Tag Archives: Women’s Rights
Equal Work Deserves Equal Pay

On Equal Pay Day, the March for Women’s Equality Continues On

This post originally appeared on WRJ Blog.

Today, on Equal Pay Day, we mark how far into this year women would have to work to earn what men did last year.

The road to equal pay has been long. Within the Reform Movement, as in secular society, this fight began with the fight for equal participation. In the years following the foundational Pittsburgh Platform of 1885, this struggle for equal participation centered on women’s role in synagogue life. Women sought, and slowly won, the right to serve on their synagogue’s board of trustees, seeking to bring their dedication and leadership within the synagogue community onto its governing body. On a national level, the National Federation of Temple Sisterhoods, now Women of Reform Judaism, fought for representation on the Board of Trustees of the Union for American Hebrew Congregations. Read more…

Equal pay protest

Gearing Up for Equal Pay Day

On April 14, we celebrate Equal Pay Day, the symbolic day in the new year until which women would have to work to earn what their male counterparts earned in the previous year. In the United States today, women on average earn 78 cents for every dollar their male counterparts make. Women of color face an even greater disparity, with African American and Latina women earning an average of 64 and 54 cents on the dollar, respectively. The gender wage gap persists at all levels of education, within occupations and across industries. The pervasiveness of this disparity indicates that deeply embedded pay discrimination, rather than women’s occupational decisions, is responsible for the injustice of pay inequity. Read more…

Stop Sexual Assault

Liberation from Egypt, Liberation from Violence Against Women

By Becky Wasserman

Passover is a time to remember the Exodus of the Jews from Egypt. It’s a time to remember slavery and celebrate liberation. It’s a time to reflect on the modern sources of oppression we still face today. As Jews, Americans, and as citizens of the world, that is our responsibility. I challenge everyone this Passover to discuss violence against women around your seder table. It’s a modern affliction that deserves attention from all of us.

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Women's History Month

Women’s History Month: Celebrating Progress and Finding Inspiration for Action

As Women’s History Month comes to a close, let’s take stock of the progress—and the setbacks—we saw for women’s rights policy this month:

In honor of International Women’s Day on March 8, Representative Jan Schakowsky (D-IL-9) reintroduced the International Violence Against Women Act, or I-VAWA (H.R. 1340), a bill to provide concrete tools to change the circumstances that lead to gender-based violence across the globe, including support for equal economic opportunity, access to education, legal accountability and public health services for survivors of violence. Urge your Members of Congress to support I-VAWA and to join the fight to end violence against women and girls across the globe. Read more…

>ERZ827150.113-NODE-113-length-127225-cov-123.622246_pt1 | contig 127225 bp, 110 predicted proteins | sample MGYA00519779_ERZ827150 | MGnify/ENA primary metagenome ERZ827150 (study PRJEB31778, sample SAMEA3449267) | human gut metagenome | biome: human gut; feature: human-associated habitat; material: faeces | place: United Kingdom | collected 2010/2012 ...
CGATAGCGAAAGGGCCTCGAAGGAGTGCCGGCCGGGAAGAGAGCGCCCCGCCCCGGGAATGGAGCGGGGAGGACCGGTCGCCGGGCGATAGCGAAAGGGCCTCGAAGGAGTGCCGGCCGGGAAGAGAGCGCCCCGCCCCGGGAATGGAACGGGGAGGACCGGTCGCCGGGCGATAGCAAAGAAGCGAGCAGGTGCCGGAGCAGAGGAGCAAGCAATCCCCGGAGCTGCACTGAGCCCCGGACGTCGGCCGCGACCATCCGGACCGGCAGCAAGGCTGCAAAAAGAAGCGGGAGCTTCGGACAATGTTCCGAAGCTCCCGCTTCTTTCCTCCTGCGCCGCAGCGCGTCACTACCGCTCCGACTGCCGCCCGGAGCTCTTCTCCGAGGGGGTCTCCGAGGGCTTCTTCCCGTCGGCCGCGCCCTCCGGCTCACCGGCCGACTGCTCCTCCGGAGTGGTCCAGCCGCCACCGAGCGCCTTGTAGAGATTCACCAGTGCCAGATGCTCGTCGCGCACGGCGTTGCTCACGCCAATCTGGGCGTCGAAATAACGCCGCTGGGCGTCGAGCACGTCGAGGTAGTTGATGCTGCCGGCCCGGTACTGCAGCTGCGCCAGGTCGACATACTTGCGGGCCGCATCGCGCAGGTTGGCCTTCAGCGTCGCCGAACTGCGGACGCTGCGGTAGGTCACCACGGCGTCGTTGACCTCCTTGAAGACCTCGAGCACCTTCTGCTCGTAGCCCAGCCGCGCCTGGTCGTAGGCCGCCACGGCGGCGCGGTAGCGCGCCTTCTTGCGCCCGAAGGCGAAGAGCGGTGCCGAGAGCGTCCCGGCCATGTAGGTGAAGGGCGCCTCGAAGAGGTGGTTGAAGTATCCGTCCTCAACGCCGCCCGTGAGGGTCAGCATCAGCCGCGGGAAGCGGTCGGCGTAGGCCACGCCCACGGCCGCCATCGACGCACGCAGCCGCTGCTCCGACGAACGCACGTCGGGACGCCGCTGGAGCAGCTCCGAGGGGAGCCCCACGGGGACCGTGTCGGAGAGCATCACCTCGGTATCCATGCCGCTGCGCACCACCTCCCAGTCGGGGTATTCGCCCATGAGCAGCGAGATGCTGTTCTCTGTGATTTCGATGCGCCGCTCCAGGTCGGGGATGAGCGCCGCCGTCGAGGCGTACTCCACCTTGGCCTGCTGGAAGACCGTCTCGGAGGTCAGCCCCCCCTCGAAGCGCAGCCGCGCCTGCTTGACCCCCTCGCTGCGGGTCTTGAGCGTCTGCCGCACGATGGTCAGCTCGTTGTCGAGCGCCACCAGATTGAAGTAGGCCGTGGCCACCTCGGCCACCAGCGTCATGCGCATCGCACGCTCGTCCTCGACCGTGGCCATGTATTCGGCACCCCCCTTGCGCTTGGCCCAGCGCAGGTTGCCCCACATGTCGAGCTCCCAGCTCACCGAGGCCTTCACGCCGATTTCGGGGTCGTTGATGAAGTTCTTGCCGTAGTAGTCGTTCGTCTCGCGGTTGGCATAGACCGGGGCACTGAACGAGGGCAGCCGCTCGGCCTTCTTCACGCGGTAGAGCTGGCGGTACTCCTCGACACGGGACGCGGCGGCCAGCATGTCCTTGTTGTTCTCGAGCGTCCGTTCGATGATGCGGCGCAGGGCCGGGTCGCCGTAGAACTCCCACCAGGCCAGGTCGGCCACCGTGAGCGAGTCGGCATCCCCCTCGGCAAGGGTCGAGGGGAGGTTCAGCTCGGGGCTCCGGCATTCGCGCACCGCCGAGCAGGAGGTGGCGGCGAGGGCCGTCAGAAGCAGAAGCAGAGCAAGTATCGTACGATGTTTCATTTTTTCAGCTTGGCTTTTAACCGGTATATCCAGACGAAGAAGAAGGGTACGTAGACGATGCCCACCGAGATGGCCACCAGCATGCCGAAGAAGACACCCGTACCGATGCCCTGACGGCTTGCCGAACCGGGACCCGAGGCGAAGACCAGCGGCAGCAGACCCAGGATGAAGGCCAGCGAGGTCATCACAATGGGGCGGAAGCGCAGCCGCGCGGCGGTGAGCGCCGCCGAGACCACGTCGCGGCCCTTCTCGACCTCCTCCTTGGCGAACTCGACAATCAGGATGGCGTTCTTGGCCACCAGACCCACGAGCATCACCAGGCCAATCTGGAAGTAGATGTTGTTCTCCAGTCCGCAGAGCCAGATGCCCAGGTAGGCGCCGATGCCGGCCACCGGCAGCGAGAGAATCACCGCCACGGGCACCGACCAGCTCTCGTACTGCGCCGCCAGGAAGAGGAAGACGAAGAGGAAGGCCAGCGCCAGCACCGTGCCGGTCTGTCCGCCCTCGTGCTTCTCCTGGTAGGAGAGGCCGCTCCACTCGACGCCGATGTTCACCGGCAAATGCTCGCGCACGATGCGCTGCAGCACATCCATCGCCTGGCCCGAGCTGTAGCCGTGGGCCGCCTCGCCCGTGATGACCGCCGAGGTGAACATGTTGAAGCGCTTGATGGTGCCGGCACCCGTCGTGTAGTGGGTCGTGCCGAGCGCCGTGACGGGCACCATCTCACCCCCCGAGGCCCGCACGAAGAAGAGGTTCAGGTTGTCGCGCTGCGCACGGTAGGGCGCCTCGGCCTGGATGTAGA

Understanding the Unique Effect of Climate Change on Women

Today marks the last day of Women’s History Month! We’ve spent this month lobbying for the Violence Against Women Act at our L’Taken Social Justice Seminars, remembering the women of the civil rights movement during the 50th anniversary of Bloody Sunday, and advocating for reproductive rights. As this month comes to a close, let’s not forget about gender inequity, but continue to highlight how gender plays a role in all forms of inequality and injustice. Women’s history does not just extended to conversations about reproductive health, violence against women and civil rights, but also to issues surrounding the environment and climate change. Read more…

Passover in Hebrew, matzah, kiddush cup

The Other March Madness

Whether you observe Passover according to the strict rules of Jewish law, or you attend one family Seder, or whether your Passover observance is watching The Prince of Egypt, or whatever traditions, practices or customs you find meaningful, the weeks leading up to Passover (April 3-11, 2015) feel like a Jewish March Madness. Between planning Seders, cleaning your house of chametz or mentally preparing yourself for a week of matzah, there’s a lot to get done and it always feels like not enough time. Read more…

Rosie the Riveter

Not Enough: The Ongoing Fight for Women’s Liberation

As a kid, “Dayenu” was perhaps my favorite Jewish holiday song. It’s catchy, it’s upbeat, and, if you sing the full 15 verses, it goes on forever. With “Dayenu,” we express our thanks for the myriad miracles that took place at the time of the Exodus. We sing that each was so powerful that one alone would have been enough. Read more…

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